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Why You Should Stop Stressing About Which College to Choose

This book helps parents and teens explore the decisions that go into applying to schools, and take the stress out of choosing.

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In the United States, we have a college-choosing problem.

It’s different and more complicated than it’s ever been. For most students, a mistake can have serious consequences. That’s why understanding why you’re going and what you hope to get out of the experience is so important.

More people apply to more places

More than two million high school graduates go to college each year.

A generation ago, approximately 1.5 million high school graduates attended college. A generation before that? Just 750,000 high school graduates went to college.

Some students obsess over the college-choosing process. They spend months applying to multiple colleges and anguish as they choose which school to attend.

One student we interviewed, Kolby (the terms of our research protocol required that we use pseudonyms), visited 18 colleges as he decided where to apply.

He did everything he could to get in. He did not sign up for Junior ROTC, an interest of his, because it would count as a class and lower his weighted grade point average (GPA). He signed up for Model United Nations because he thought it would make him look more attractive. His mother was part Native American, but he lacked the official recognition, so he worked to change that so he would have a leg up as an ethnic minority. As he looked at his grades and extracurricular activities, Kolby felt sure he would get in everywhere he applied.

The group of students like Kolby is growing. In 1990, just 9% of students applied to seven or more colleges. By 2016, 35% did. A subset of students applies to 20, 30, or even 50 schools. The stress of the choosing process is overwhelming.

Stop stressing about whether you’ll get in

But here’s the dirty secret.

If your goal is to get into college, you will get in. Fewer than 100 colleges are highly selective, which means they accept less than 25% of applicants. Nearly 500 four-year colleges accept more than 75% of applicants. There are also open-admissions colleges that accept nearly everyone who graduates high school.

As Frank Bruni documents in his best-selling book, Where You Go Is Not Who You’ll Be, if you go to a nonselective school, build a strong network, and work hard — while in college or afterward — you can do more than just fine. You can become a leader in your field. John Katzman, the founder of such education companies as Noodle and The Princeton Review, even points out that although it is harder than ever to get into a specific top 10 school today, collectively speaking, it’s statistically easier to get into one of the top 50 schools today than it was 30 years ago.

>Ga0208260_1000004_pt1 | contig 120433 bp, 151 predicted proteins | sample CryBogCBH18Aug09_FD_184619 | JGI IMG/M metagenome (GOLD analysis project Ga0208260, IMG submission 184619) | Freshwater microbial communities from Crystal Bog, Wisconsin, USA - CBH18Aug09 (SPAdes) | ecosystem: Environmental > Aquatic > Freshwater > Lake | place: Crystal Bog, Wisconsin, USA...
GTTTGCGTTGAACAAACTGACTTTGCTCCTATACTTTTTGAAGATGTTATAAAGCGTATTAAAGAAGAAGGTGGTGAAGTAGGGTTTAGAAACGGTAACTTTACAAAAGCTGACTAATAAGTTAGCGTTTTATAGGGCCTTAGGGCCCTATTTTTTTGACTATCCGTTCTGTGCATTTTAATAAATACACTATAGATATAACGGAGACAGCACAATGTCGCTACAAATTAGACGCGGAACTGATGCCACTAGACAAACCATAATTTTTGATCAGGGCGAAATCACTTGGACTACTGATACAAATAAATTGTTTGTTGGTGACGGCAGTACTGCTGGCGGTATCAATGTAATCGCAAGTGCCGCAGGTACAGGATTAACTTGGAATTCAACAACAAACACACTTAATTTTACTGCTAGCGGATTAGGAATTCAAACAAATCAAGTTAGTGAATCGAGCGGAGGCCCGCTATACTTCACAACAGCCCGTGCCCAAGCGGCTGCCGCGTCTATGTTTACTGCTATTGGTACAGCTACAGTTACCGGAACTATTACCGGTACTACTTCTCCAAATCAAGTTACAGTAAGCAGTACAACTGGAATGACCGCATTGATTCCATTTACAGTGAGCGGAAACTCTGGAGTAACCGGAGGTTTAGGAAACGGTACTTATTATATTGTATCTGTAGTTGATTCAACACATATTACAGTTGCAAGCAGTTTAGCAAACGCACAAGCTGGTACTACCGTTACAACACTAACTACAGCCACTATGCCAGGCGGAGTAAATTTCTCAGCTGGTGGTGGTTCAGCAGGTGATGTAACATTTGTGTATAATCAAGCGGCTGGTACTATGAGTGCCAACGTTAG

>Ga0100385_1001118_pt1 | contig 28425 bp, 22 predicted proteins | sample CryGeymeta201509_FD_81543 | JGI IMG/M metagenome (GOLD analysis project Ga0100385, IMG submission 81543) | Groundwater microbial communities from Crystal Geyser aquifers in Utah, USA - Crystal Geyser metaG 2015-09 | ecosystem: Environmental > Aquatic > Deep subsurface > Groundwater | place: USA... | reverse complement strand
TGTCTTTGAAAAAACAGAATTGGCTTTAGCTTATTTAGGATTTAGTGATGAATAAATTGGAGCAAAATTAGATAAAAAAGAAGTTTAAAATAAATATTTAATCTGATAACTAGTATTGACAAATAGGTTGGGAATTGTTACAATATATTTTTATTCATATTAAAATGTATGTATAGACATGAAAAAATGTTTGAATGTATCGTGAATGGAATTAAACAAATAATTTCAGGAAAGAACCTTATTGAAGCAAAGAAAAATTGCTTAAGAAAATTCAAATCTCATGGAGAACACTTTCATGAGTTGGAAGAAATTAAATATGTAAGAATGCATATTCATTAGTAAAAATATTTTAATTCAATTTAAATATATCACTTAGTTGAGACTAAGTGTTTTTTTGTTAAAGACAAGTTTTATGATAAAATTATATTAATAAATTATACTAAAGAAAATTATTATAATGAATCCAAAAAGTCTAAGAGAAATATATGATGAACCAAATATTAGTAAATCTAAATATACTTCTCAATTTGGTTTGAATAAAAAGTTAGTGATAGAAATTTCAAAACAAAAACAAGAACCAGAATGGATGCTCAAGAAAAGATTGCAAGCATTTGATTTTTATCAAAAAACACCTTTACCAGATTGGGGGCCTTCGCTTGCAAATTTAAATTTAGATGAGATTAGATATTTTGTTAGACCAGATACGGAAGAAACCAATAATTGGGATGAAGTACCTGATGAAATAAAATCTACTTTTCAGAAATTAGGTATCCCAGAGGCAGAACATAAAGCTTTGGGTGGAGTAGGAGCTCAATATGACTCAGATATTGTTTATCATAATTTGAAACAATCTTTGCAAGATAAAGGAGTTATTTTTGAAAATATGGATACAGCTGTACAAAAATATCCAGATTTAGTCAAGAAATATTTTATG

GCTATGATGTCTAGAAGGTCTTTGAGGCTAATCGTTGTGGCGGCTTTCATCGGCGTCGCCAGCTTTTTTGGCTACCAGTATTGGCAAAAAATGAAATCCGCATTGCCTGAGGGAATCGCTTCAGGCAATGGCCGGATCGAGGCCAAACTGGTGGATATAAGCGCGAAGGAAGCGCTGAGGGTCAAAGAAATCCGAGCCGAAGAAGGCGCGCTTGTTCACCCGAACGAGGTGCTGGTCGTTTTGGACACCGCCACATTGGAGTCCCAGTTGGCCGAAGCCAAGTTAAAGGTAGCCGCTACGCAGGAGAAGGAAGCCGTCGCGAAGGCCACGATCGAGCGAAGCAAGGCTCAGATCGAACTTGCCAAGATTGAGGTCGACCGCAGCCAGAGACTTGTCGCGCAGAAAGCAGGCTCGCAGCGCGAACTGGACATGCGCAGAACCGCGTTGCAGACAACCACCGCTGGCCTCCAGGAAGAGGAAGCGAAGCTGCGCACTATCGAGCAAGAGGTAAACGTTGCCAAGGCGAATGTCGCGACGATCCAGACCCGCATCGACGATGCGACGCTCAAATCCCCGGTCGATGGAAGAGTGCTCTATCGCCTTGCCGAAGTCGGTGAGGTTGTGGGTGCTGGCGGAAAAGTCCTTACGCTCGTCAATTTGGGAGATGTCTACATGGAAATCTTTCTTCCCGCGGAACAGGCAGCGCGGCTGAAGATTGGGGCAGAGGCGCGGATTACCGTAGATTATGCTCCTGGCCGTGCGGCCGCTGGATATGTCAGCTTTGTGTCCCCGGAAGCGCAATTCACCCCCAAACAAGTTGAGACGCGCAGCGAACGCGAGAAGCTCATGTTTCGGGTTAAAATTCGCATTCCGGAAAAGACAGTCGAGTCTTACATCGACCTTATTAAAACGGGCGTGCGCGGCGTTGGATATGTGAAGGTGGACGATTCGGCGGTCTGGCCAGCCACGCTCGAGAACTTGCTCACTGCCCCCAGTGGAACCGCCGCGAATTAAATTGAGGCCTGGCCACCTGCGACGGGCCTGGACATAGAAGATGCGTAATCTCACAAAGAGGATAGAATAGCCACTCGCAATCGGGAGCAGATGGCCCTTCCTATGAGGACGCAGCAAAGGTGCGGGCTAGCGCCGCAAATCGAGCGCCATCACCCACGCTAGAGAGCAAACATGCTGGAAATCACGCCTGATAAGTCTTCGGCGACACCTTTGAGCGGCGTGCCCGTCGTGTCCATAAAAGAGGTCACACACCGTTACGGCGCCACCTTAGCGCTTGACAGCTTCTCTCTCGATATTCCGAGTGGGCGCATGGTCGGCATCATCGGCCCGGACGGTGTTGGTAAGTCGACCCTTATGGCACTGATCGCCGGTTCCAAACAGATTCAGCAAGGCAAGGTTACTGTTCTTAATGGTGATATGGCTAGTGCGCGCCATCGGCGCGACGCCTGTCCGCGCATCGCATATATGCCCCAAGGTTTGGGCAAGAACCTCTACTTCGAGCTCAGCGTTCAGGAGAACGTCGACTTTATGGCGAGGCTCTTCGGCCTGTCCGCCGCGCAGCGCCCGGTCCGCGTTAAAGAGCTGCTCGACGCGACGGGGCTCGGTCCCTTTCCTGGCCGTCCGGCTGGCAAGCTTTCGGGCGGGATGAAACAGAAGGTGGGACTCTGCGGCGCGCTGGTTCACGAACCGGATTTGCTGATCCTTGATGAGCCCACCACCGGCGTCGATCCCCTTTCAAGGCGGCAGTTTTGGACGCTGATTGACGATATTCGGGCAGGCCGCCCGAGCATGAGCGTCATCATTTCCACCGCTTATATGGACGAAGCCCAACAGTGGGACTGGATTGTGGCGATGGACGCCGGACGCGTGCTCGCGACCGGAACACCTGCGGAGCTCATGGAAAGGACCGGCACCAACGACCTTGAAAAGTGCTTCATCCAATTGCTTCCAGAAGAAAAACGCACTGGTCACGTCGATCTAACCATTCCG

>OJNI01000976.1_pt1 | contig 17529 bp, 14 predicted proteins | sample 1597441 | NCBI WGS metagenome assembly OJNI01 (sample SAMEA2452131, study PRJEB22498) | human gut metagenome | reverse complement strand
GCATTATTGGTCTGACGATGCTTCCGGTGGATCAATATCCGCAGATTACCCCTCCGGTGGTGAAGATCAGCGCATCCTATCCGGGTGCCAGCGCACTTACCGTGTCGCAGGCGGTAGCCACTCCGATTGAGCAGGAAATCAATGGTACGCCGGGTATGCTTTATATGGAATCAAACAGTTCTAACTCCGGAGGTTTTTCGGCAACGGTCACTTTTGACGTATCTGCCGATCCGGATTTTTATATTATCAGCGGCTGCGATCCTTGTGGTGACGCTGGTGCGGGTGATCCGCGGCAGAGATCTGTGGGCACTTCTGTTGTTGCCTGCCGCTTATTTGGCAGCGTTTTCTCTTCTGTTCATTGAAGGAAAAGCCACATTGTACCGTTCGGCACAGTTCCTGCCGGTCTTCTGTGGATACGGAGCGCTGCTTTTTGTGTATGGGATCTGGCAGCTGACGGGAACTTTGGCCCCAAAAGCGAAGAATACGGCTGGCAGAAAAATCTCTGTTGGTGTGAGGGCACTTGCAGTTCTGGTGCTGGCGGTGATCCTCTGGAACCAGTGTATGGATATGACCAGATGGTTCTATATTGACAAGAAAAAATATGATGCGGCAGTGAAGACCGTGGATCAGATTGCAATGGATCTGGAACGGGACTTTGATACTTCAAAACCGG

It’s not worth stressing about whether you will get into a school.

College doesn’t work for many people

Whether you choose the right school or whether you should attend right now is a different matter.

Despite college’s benefits on average, you aren’t “average.” No one is. The reality is this: College does not work for many.

Although millions love their college experience, benefit from the high payoff of a degree, and get the final decision right — or at least right enough — many millions do not.

According to Gallup and the Strada Education Network, 51% of Americans would change something about their college education — their major, institution, or degree.

Kolby applied to eight schools. His first choice (his “dream college” rejected him. So did his second choice and two other schools.

Four schools accepted him, but three were too expensive, and the fourth felt like the wrong fit from top to bottom.

He considered enlisting in the military instead. But his parents insisted he go for at least a year. He begrudgingly enrolled in his state’s flagship university and despised the experience.

Although it is easy to see whether someone has made the right education choice after the fact, for many, choosing college is too big a decision to be left to hindsight or luck. Solving that requires you to understand the real decision you face by making your unconscious feelings conscious.

Once you know your why for choosing school, then you can frame the options before you — and see options you never knew you had. From there you can flip the script from hoping a college selects you to choosing the right school for you.

Michael B. Horn and Bob Moesta’s new book, Choosing College: How to Make Better Learning Decisions Throughout Your Life, helps students and parents make better decisions around postsecondary education by understanding the real reasons people enroll. In this modified excerpt, the authors describe how understanding why students are going is the first step in mitigating the stress.
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